Anmeldung bis 3.05.2019 unter email@example.com
Playing around with the Collective Choral Composing techniques of Dóra Halas (HU)
A Systematic World of Accidental Sounds and Movement or
An Accidental World of Systematic Sounds and Movements? or
A World Sound of Movement and Accidental Systems…??? or
Choral improvisation and collective choral composing – the first question that comes to mind in connection with these expressions is how it is at all possible to produce spontaneous music with a whole group of singers, even large masses. This workshop offers different recipes for such activities: musical games that allow participants to piece together the fundamental elements of singing, vocal and body sounds to produce musical moments that surprise both the performer and the audience.
Music composing is a serious thing, but if you do it with a group a people, then it all becomes just a huge game for everyone. Dóra Halas plays together with the participants spontaneously, trying to open up their perception of music in general and to free their body and way of singing. The games can be used as simple exercises in the different fields of music – pedagogy, therapy, performance – for development of creativity, listening, concentration, collective sound, stage presence, collaboration with the other members and so on, but can also be further elaborated to form actual concert material.
Dr. Dóra Halas is a music conductor and collective choral composer, who works with ensembles, choirs and theatre companies to produce brand new music for each performance. She uses and deconstructs already existing music from around the world, writes her own minimalistic compositions, but most of all embraces the ideas and concepts coming from the group members themselves through her own methods of collective brainstorming, improvisation and musical construction.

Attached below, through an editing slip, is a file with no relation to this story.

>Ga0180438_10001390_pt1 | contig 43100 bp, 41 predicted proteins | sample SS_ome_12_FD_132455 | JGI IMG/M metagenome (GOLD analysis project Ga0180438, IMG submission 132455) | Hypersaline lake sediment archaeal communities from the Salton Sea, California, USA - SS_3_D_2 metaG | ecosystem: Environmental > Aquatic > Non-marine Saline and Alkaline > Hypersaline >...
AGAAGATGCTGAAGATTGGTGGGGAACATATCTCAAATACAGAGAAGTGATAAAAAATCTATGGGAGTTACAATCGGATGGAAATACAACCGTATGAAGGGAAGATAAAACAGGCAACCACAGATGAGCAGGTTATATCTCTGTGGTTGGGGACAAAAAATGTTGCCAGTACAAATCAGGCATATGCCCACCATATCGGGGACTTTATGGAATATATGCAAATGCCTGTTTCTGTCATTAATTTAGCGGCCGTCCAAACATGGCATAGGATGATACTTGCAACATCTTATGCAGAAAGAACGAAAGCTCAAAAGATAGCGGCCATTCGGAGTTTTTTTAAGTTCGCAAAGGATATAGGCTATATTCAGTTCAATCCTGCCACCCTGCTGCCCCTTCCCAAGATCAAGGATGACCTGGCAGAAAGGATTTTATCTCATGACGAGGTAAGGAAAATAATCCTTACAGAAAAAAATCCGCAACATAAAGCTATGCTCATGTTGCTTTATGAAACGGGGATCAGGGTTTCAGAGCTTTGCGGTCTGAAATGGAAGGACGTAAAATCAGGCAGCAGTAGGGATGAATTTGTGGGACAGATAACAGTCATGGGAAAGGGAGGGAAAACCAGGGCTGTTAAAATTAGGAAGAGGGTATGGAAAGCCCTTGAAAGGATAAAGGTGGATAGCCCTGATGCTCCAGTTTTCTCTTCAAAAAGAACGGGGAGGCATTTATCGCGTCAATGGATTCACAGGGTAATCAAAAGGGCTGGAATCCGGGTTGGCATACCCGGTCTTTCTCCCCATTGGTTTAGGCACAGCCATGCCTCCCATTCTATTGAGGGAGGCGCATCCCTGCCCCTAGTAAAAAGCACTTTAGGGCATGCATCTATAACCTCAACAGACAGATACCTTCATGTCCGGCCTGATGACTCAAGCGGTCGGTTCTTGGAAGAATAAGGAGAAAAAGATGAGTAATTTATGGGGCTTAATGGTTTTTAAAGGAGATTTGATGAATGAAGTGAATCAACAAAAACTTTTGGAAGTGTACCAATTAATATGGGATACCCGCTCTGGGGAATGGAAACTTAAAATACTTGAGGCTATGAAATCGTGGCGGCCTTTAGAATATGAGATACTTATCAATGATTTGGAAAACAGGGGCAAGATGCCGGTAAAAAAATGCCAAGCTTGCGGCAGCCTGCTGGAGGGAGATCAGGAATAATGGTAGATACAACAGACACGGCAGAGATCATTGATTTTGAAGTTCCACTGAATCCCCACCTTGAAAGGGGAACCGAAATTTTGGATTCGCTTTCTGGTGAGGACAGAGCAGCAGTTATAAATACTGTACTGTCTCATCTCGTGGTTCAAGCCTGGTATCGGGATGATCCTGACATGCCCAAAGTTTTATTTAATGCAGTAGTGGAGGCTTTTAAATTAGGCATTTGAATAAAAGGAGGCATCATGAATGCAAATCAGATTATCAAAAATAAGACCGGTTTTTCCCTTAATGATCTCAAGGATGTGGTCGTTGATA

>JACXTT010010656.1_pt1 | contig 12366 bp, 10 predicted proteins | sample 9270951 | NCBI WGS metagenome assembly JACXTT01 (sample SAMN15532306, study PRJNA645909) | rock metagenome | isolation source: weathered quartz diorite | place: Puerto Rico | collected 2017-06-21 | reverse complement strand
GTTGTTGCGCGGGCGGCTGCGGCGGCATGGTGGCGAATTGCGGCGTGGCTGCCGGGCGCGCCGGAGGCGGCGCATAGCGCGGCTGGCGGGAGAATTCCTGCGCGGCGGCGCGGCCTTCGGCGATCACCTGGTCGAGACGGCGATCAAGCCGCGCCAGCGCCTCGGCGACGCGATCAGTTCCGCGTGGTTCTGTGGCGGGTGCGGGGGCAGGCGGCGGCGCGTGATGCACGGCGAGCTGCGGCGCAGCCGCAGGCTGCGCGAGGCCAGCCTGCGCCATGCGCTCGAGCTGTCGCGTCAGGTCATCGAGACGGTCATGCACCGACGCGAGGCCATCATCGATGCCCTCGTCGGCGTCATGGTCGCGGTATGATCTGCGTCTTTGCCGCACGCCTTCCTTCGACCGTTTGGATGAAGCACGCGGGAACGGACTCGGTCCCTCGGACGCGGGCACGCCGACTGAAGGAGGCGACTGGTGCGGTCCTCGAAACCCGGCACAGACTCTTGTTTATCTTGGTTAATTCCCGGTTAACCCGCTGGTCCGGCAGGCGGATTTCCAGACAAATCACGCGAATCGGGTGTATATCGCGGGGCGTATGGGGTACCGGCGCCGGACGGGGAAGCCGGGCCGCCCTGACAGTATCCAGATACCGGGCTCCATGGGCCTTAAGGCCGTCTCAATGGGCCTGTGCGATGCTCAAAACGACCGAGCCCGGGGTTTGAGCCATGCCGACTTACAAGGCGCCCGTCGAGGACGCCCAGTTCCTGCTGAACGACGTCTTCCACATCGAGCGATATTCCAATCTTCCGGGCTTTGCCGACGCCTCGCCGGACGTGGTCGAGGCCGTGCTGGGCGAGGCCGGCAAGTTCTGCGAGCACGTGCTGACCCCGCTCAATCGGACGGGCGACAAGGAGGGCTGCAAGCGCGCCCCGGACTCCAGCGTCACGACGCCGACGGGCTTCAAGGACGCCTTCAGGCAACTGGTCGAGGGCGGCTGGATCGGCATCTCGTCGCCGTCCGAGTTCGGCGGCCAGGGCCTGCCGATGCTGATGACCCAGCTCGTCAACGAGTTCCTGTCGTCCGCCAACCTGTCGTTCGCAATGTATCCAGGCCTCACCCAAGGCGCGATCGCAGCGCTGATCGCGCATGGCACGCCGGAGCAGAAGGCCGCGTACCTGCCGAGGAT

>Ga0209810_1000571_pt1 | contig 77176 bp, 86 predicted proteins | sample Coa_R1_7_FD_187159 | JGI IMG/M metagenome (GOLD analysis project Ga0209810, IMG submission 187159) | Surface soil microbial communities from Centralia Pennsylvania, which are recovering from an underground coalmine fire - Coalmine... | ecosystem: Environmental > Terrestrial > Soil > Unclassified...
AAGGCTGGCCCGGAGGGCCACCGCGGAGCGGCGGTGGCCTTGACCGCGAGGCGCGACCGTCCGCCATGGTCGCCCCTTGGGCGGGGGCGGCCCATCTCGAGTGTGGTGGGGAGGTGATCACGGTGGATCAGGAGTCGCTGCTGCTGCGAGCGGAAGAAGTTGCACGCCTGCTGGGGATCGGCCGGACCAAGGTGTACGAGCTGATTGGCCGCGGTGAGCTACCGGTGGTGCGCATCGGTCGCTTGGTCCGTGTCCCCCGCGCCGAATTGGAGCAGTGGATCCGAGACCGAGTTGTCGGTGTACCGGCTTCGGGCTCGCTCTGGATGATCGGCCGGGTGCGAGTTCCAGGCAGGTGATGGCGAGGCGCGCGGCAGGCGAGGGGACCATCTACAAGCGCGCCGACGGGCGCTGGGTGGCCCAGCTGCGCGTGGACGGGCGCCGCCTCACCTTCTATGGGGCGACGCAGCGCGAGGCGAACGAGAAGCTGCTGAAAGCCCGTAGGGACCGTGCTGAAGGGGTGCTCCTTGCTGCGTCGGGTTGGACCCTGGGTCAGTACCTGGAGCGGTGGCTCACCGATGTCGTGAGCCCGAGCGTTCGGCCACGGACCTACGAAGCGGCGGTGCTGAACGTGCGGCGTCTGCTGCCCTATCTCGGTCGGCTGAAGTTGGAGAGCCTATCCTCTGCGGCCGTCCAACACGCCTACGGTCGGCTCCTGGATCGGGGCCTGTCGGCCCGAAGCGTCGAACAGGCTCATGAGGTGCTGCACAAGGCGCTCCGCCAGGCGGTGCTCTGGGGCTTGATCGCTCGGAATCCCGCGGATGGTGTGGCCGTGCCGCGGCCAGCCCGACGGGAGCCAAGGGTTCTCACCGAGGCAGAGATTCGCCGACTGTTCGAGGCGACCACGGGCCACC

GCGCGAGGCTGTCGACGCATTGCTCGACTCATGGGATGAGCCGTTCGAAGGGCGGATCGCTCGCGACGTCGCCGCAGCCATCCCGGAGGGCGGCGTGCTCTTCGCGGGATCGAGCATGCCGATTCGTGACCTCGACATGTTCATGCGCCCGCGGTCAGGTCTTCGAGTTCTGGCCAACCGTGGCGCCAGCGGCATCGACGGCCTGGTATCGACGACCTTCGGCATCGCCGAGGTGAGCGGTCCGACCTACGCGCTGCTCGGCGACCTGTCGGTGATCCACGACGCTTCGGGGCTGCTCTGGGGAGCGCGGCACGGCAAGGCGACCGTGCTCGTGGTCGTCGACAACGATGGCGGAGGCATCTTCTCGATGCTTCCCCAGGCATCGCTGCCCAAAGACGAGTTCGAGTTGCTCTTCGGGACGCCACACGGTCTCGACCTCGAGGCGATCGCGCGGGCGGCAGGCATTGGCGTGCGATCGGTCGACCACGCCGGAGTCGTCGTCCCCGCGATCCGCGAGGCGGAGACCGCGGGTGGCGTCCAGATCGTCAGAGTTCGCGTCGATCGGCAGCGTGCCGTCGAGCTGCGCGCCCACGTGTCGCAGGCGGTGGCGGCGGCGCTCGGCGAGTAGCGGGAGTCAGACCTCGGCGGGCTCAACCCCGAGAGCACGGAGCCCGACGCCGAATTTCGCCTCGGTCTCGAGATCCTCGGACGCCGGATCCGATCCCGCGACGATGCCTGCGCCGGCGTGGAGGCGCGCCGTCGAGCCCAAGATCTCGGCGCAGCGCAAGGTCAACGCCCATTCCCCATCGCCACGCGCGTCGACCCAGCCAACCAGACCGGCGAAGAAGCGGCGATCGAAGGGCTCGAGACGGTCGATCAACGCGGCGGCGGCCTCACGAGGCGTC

Dr. Dóra Halas gained a degree in Choral Conducting and Music Teaching, and a DLA title at the Budapest Music Academy specializing in choral improvisation. After working with traditional choirs and receiving international prizes, she moved onto a more experimental field. The ensembles she founded all revolve around her newly developed methodology of collective choral composing. Her current and most successful ensemble is Soharóza, who have premiered innovative performances, fusing different arts and genres. Her aim is to make performers into actual creators of a project on all levels.
The following are examples of her work and can be found via the links below:
(2011) SOHARÓZA studio album on improvised choral games
(2012) NATHANS KINDER applied theatre music for adolescents